By Jacob Carver
A speaker from the National Rifle Association made a presentation on Monday, Oct. 16 hosted by Western’s chapter of the Young Americans for Liberty. Roughly 20 people came to listen to the presentation and gain the free membership that came with it.
Daniel Shepard, Grassroots Coordinator for the NRA’s Institute for Legislative Action (NRA-ILA), spoke on a number of topics to explain the NRA. These topics included the history of the NRA, current programs and current legislative initiatives.
As well as the political side of the NRA, Shepard talked of programs intended to teach gun safety. These programs are targeted at all age ranges, including an in-the-works program for college-aged people.
Western senior Sean Rita, president of Western’s chapter of Young Americans for Liberty, believes that campus could benefit from these types of programs, but with only one style at a time.
“I don’t think it should be limited to saying ‘yes’ or ‘no’ to an NRA organization,” Rita said. “But I think we should have a pro-gun single issue club.”
Shepard also explained the NRA’s campus activism, which includes the NRA Collegiate Coalition. The Coalition is a group that acts as a club and provides a lot of services that the NRA offers, like training and information on current legislative issues.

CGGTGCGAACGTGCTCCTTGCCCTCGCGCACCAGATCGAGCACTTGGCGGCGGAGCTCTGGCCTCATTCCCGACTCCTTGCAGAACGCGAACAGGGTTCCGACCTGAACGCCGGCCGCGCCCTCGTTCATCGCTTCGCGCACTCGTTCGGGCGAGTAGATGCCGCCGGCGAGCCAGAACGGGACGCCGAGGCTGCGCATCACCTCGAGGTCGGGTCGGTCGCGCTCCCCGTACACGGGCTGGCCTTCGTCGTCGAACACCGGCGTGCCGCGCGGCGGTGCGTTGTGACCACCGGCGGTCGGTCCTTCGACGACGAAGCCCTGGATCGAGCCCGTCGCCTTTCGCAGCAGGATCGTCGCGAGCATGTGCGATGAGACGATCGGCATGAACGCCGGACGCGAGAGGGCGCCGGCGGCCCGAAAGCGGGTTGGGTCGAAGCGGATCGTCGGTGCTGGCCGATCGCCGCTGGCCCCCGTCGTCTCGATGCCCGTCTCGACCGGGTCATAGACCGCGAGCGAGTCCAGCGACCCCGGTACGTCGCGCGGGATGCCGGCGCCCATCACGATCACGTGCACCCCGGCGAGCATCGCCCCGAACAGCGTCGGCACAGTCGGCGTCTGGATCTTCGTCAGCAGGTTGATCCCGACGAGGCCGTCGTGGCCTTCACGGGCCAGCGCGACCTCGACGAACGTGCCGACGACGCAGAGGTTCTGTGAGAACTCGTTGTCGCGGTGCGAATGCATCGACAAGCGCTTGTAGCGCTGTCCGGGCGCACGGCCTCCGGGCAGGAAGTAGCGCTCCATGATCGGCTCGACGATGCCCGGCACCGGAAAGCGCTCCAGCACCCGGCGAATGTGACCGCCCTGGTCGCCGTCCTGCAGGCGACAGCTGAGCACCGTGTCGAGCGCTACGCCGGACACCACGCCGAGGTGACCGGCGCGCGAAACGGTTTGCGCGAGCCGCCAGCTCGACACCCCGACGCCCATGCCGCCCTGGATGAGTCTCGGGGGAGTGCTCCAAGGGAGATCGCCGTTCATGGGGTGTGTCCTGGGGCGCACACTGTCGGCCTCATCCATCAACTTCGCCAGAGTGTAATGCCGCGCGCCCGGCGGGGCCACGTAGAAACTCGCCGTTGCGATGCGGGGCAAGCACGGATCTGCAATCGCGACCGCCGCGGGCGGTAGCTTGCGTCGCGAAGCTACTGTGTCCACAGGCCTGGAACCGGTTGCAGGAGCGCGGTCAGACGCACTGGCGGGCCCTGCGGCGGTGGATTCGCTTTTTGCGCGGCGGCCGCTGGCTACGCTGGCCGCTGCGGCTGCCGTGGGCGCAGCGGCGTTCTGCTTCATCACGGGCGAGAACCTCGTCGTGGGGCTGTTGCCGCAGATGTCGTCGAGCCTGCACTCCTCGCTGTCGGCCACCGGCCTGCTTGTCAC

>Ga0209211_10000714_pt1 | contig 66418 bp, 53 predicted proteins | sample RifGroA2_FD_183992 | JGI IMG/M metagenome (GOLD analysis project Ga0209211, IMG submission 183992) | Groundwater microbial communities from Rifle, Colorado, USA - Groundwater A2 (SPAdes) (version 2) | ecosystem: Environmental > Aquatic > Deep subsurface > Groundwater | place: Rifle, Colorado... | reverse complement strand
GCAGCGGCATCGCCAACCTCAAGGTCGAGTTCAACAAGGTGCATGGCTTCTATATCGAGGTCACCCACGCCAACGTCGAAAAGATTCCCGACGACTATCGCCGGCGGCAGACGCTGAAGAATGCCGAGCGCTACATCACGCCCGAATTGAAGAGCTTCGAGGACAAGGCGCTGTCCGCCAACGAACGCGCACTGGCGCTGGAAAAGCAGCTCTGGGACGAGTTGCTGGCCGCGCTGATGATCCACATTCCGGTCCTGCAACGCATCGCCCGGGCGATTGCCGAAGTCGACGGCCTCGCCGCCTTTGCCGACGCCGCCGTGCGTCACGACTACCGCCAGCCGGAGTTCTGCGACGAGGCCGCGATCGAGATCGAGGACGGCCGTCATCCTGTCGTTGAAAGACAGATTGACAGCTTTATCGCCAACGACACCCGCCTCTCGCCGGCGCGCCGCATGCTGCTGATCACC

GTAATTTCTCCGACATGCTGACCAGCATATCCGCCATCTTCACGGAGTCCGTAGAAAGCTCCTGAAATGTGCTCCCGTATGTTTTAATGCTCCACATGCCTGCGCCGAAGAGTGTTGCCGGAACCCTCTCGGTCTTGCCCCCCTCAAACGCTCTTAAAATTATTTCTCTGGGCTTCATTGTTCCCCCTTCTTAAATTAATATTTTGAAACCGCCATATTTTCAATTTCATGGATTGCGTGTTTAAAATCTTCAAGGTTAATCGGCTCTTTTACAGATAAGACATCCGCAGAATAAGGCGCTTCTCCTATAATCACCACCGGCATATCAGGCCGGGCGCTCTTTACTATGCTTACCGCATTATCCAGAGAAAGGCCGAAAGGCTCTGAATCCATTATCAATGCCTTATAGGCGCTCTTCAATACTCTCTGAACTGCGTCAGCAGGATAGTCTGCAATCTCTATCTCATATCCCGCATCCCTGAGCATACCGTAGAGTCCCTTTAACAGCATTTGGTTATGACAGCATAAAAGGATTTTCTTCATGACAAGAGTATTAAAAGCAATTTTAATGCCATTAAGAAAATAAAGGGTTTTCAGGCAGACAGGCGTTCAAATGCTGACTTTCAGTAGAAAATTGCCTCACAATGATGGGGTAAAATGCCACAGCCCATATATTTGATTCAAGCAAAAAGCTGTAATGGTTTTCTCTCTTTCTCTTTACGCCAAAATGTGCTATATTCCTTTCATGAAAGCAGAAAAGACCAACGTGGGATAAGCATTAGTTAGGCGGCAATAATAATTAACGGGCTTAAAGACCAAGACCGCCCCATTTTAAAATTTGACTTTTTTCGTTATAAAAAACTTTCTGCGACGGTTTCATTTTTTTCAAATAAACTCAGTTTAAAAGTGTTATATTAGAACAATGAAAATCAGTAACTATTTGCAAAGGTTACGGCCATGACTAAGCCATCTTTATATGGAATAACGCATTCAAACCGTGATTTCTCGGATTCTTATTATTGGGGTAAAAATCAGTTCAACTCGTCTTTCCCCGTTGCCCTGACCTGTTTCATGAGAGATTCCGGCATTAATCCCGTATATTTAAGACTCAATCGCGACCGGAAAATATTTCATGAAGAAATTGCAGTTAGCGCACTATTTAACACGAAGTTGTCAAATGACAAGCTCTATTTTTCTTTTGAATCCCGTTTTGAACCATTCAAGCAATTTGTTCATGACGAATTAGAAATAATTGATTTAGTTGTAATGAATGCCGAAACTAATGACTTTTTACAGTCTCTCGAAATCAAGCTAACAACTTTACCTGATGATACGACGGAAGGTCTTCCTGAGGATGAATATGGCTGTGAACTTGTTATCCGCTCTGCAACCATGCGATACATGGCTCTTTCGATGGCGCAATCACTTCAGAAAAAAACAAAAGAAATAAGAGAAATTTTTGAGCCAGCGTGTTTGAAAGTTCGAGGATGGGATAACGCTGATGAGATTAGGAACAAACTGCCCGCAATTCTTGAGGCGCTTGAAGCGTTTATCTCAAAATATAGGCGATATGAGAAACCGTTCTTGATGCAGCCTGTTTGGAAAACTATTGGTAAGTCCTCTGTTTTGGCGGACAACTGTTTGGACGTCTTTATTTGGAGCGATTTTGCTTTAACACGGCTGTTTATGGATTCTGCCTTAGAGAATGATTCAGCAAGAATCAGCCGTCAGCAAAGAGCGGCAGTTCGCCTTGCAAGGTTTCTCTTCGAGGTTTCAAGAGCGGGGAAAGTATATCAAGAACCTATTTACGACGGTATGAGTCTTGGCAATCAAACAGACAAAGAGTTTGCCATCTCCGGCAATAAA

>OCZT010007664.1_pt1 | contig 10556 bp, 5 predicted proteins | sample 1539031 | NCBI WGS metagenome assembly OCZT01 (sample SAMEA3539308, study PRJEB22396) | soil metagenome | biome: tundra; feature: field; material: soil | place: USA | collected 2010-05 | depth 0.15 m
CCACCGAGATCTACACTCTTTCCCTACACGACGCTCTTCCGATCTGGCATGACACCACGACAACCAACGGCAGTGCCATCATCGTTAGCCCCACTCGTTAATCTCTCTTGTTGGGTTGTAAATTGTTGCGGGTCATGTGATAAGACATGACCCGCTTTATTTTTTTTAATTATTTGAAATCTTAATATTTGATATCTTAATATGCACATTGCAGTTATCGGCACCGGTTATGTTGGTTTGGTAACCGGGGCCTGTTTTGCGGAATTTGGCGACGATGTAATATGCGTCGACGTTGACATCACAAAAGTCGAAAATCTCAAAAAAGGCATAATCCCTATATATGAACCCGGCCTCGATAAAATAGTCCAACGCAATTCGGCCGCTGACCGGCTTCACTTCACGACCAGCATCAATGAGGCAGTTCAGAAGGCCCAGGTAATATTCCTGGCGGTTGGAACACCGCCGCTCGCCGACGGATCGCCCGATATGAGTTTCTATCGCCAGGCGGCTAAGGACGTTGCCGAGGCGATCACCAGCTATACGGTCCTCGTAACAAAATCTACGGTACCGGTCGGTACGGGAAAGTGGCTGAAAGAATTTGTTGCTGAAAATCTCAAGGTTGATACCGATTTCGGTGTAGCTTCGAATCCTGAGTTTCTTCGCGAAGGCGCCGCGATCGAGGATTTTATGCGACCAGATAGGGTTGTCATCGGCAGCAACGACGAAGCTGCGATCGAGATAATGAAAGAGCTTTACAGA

Those that attended liked the idea of having a club that could start this kind of dialogue. Western sophomore Beau Kahla feels that there is a lack of dialogue regarding this topic on campus.
“I hear a lot of pro and against, but I don’t hear a lot of discussions on how we can fix things without altering our rights,” Kahla said.
Western senior Jackson Winner, vice president of Western’s chapter of Young Americans for Liberty, agreed that a club that brought up issues presented by the NRA would be beneficial, with the added hope of more discussion.
“I think having that presence here would open up discussion that would either reaffirm people’s beliefs in being anti-gun or sway some people’s minds to being pro-gun,” Winner said. “But, I think it can’t be detrimental.”